Archive for May 19th, 2015

Tech froth has some investors talking bubble

A tech entrepreneur recently was celebrating his good fortune at a penthouse party overlooking the Las Vegas Strip, but the scene could well have unfolded in New York, San Francisco or any other city where entrepreneurs are feeling the glow of success.

“It’s spectacular, befitting this conference and the people here,” gushed Joe Liebke, CEO of Villaway, a luxury-vacation company that hosted a party during the recent tech-centric Collision Conference here. “Enjoy it.”

Enjoy, the tech industry has. A dizzying mix of bold ideas and lavish investments has catapulted dozens of privately held start-ups to unicorn status, defined as having market valuations of at least $1 billion often without soaring revenues to match. Social-sharing site Pinterest has soared to $11 billion. Ride-hailing company Uber is now worth a staggering $50 billion.

How long can the party last?

While not all tech sector veterans invoke the catastrophic dot-com bubble of 2000, many are nonetheless concerned a correction of sorts is imminent, according to interviews with more than a dozen VCs and executives.

“I do think you’ll see some dead unicorns this year,” venture stalwart Bill Gurley of Benchmark Capital told a crowd at South by Southwest a few months ago. That sentiment was echoed weeks later by Sequoia partner Michael Moritz, who declared: “A considerable number of unicorns will become extinct.”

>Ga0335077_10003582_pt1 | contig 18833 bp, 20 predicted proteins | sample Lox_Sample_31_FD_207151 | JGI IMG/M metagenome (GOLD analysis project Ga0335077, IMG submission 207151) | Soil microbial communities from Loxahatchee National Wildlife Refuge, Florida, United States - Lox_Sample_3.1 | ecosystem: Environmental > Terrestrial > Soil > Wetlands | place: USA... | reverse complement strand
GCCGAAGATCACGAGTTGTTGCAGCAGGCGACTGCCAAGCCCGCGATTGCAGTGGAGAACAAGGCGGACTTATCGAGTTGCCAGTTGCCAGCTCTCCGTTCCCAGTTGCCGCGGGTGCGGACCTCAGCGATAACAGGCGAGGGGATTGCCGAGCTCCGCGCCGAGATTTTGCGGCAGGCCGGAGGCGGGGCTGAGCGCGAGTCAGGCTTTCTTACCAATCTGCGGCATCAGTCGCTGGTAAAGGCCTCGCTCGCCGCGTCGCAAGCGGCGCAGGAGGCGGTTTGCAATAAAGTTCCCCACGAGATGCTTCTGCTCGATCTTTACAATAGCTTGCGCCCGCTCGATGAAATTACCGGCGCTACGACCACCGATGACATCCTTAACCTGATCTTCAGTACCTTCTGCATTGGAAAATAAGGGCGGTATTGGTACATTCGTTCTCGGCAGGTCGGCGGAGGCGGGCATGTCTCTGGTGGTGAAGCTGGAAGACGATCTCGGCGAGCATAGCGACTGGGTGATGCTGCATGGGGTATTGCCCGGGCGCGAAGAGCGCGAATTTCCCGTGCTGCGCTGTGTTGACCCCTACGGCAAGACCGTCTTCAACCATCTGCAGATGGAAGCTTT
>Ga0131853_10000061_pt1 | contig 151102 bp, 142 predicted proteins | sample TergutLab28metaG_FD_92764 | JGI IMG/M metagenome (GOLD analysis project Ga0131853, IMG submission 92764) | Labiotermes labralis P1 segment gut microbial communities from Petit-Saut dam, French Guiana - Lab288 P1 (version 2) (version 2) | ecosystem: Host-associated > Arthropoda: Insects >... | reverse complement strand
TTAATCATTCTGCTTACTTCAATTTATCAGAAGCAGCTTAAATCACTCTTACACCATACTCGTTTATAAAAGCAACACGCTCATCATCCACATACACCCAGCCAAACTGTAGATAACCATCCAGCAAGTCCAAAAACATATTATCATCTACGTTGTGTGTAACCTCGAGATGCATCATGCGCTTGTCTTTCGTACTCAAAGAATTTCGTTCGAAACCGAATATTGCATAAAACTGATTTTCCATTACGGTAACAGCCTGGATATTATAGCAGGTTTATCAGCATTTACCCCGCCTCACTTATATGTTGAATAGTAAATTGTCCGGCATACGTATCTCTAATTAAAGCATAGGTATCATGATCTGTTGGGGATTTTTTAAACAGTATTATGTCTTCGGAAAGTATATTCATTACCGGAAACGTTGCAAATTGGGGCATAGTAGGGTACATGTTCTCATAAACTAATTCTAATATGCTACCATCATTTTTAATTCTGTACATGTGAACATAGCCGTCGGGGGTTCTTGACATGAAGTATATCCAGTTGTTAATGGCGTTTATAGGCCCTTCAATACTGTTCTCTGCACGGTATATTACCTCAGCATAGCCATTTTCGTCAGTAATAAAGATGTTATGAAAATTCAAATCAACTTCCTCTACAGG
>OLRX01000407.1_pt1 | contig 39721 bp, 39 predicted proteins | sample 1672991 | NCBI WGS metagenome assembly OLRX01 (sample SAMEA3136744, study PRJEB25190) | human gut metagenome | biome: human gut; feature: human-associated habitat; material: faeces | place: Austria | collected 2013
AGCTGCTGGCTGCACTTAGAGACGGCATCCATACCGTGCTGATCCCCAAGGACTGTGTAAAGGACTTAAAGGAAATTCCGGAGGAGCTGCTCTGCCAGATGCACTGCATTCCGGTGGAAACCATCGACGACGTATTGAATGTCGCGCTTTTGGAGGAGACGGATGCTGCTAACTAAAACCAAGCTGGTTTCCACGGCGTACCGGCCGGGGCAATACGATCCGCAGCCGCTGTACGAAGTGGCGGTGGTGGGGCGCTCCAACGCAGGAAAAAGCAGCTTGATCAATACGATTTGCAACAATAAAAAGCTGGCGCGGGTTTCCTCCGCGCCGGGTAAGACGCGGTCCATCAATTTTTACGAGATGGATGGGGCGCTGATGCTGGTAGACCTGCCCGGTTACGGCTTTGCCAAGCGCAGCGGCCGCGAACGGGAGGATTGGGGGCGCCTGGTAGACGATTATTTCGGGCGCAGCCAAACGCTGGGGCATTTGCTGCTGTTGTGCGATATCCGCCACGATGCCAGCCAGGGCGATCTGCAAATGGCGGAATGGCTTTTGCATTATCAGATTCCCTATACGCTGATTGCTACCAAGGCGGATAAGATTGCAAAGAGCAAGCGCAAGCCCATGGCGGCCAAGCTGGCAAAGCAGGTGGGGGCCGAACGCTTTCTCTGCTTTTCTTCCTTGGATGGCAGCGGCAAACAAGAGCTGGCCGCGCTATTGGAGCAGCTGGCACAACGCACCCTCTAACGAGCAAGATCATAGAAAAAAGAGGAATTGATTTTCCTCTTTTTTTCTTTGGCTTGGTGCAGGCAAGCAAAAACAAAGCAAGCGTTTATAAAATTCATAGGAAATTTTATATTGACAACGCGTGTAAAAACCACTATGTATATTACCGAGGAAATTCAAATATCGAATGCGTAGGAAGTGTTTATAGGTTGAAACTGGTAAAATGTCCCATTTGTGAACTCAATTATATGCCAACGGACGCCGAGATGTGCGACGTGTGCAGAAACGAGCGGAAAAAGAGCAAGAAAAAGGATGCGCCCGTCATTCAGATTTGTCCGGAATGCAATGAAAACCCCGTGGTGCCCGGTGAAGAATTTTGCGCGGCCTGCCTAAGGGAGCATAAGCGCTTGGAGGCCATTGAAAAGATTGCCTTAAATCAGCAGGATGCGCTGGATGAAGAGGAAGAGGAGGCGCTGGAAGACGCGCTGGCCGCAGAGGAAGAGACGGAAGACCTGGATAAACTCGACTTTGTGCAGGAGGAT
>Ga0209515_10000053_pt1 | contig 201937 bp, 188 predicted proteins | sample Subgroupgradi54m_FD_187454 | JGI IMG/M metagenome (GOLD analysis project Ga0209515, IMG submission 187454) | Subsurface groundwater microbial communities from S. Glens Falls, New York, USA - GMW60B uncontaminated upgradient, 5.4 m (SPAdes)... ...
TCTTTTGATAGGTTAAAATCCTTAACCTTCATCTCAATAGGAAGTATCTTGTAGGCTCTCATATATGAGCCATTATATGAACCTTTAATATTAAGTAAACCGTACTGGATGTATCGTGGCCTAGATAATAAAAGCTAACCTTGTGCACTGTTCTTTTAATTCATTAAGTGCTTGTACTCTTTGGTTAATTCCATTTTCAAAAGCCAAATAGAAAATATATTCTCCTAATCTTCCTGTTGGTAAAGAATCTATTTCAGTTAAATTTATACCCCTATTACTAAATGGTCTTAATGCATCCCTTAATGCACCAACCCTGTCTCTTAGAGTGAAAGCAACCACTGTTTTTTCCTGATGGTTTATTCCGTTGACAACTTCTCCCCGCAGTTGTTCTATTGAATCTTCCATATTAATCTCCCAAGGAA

The belief is that revenue isn’t growing fast enough to justify these bloated values as companies rapidly burn through cash. The fear is that wounded unicorns will trip up the trumped-up value of many other tech start-ups. And the reality is that when social-media titans Twitter (TWTR), LinkedIn (LNKD) and Yelp (YELP) recently posted middling quarterly results, it served only to fuel the unease.

The pitfalls of an inflated market value is highlighted by the cautionary tale of Box (BOX), which went public in January. The cloud-storage provider had a valuation of about $2.4 billion when it raised a VC investment of $150 million in July 2014. But by the time it went public, its valuation had sunk to $1.7 billion.